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CURTIS WHITE Appellant
vs.
DON LEE MARGIN CO. THE UNEMPLOYMENT INSURANCE APPEAL BOARD Appellee.
 
Case:
C.A. No. 93A-05-014
 
Location:
SUPERIOR COURT OF DELAWARE NEW CASTLE
 
Date:
November 21 1995 Decided
 
Attorneys:
Michael P. Maguire Esq. Wilmington Delaware Attorney for Appellant.
Carol P. Braverman Esq. Dover Delaware Attorney for Don Lee Margin Co.
James Maxwell Esq. Wilmington Delaware Attorney for UIAB.
 
Court:
GOLDSTEIN Judge.
 
Author:
The Hon. Justice Goldstein
 

I. PROCEDURAL HISTORY

On January 19 1993 Curtis White filed a claim for unemployment benefits with the Department of Labor Division of Unemployment Insurance. On January 28 1993 the claims deputy denied his claim finding that Mr. White left work voluntarily without good cause attributable to his employment pursuant to 19 Del. C. SEC.(S) 3315(1). This decision was affirmed by both the Appeals Referee and the Unemployment Insurance Appeals Board ("Board").

This case comes now before this Court on appeal from the decision of the Unemployment Insurance Appeal Board. The following are the facts of this case as found by the Board n1.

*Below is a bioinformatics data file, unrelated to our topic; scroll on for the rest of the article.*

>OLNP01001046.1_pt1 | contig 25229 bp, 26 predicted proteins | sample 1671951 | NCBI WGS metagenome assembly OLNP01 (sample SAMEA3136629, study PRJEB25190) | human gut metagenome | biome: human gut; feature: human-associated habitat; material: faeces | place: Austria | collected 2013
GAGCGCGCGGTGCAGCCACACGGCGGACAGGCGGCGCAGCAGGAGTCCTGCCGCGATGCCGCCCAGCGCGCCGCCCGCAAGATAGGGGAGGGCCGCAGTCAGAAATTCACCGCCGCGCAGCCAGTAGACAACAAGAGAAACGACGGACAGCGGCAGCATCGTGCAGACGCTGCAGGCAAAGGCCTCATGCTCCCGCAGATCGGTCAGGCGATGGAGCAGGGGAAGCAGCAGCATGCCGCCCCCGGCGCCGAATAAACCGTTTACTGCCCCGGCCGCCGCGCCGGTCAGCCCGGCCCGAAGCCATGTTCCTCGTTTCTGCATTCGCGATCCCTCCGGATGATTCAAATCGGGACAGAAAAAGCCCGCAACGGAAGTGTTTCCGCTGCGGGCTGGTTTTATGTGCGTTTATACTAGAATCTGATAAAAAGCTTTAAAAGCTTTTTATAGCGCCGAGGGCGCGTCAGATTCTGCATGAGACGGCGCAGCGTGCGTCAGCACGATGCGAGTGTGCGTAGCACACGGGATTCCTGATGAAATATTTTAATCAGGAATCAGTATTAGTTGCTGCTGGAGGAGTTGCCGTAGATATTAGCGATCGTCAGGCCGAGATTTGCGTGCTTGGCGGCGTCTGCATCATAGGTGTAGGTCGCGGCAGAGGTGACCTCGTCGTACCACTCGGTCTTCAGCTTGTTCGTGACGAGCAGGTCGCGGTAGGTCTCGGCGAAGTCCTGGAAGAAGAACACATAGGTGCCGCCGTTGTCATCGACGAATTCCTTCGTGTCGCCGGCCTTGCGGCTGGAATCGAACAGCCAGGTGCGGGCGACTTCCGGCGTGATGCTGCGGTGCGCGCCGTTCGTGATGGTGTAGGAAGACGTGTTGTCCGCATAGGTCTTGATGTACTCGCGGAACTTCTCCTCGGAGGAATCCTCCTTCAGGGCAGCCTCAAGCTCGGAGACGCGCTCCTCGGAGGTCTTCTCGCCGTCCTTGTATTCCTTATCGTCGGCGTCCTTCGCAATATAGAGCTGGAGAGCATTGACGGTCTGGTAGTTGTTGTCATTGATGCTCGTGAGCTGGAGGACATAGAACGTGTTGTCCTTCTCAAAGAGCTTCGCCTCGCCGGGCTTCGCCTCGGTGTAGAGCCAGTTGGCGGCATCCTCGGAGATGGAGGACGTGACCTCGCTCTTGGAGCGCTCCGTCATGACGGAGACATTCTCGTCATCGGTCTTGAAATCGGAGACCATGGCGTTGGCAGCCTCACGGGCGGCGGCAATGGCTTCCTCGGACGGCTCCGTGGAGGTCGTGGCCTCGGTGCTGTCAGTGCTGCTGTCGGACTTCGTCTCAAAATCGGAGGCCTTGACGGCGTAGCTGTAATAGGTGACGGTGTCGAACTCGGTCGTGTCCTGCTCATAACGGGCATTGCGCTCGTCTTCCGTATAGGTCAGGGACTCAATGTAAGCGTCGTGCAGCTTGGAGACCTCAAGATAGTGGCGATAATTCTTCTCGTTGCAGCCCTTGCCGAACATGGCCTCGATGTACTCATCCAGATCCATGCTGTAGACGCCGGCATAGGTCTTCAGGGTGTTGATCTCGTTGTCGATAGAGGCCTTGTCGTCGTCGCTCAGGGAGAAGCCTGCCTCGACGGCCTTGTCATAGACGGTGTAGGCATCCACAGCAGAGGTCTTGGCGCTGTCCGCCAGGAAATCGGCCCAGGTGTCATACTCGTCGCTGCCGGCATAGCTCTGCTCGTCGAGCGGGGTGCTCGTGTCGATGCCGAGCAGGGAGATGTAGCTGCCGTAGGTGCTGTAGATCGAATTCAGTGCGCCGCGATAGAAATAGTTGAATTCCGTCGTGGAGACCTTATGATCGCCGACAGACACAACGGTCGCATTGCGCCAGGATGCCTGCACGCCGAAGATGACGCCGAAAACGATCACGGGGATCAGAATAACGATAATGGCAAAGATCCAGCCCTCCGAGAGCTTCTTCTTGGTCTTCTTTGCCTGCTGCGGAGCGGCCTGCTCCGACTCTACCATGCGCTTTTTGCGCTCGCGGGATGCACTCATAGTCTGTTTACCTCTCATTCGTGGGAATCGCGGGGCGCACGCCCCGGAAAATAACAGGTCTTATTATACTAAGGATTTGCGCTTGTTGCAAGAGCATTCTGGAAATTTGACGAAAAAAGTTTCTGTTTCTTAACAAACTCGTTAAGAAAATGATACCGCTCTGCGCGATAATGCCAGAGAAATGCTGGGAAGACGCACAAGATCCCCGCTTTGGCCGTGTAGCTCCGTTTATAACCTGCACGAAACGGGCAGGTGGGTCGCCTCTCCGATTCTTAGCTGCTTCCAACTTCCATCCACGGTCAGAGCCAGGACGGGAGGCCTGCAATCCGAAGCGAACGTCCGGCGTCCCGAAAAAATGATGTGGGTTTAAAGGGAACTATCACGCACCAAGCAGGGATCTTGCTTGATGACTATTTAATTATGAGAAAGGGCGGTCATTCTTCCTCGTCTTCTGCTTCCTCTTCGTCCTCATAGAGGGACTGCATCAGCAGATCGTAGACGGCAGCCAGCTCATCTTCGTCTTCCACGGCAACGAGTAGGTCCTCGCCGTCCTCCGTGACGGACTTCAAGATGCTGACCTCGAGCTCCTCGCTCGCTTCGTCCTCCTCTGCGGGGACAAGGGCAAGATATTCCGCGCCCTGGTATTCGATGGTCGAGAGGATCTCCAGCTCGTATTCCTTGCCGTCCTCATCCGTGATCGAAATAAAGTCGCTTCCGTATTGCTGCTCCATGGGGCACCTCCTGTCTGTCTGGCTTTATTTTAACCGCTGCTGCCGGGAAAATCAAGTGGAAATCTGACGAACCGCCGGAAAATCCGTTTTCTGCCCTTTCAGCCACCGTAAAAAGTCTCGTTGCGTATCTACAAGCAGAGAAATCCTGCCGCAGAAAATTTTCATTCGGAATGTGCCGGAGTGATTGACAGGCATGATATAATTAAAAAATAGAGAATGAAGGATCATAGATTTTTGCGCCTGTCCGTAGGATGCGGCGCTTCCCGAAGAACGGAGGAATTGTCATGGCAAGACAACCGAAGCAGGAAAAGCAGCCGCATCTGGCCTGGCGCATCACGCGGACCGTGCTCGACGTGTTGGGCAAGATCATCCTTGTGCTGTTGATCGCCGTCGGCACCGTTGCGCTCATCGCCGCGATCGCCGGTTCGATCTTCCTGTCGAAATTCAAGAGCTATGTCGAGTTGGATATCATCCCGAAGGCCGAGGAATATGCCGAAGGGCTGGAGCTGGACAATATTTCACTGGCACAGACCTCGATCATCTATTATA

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n1 Citations to the record will be labeled "R" followed by the stamped page number of the materials submitted by the Department of Labor.

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II. FACTS

Mr. White was employed in maintenance by Don Lee Margin Co. for a two month period ending on April 3 1992. On that date Mr. White informed his supervisor Terry Eckert that he needed to seek help for his drug addiction and therefore he would not be able to continue working at that time. Mr. White made this call from the West Jersey Hospital where he was admitted into detoxification for three days. The discharge summary from West Jersey Hospital gave a history of Mr. White's illness. It stated that he is a 32 year old male who has been using drugs and alcohol since the age of 13 his longest period of abstinence from drugs was eight months he last used drugs on the day he was admitted to the Hospital and he had previously been a patient at Turning Point Rehabilitation Program five years earlier. (R at 39). Once Mr. White was released from detox there was no break in his treatment. After detox he sought treatment at an in-patient program known as Faith Farm. The treatment offered by Faith Farm however did not suit the needs of Mr. White. (R at 21). Therefore once Mr. White left Faith Farm he contacted another in-patient facility known as Glass House. Glass House informed Mr. White that until a bed was available for him at their facility he would be required to receive counseling and have an evaluation done through SODAT. (R at 29). Consequently Mr. White began counseling with SODAT until June 3 1992 when he entered Glass House for a 90-day in-patient rehabilitation program. (R at 42). A doctor has since certified that Mr. White is capable of returning to work without any restrictions. (R at 2).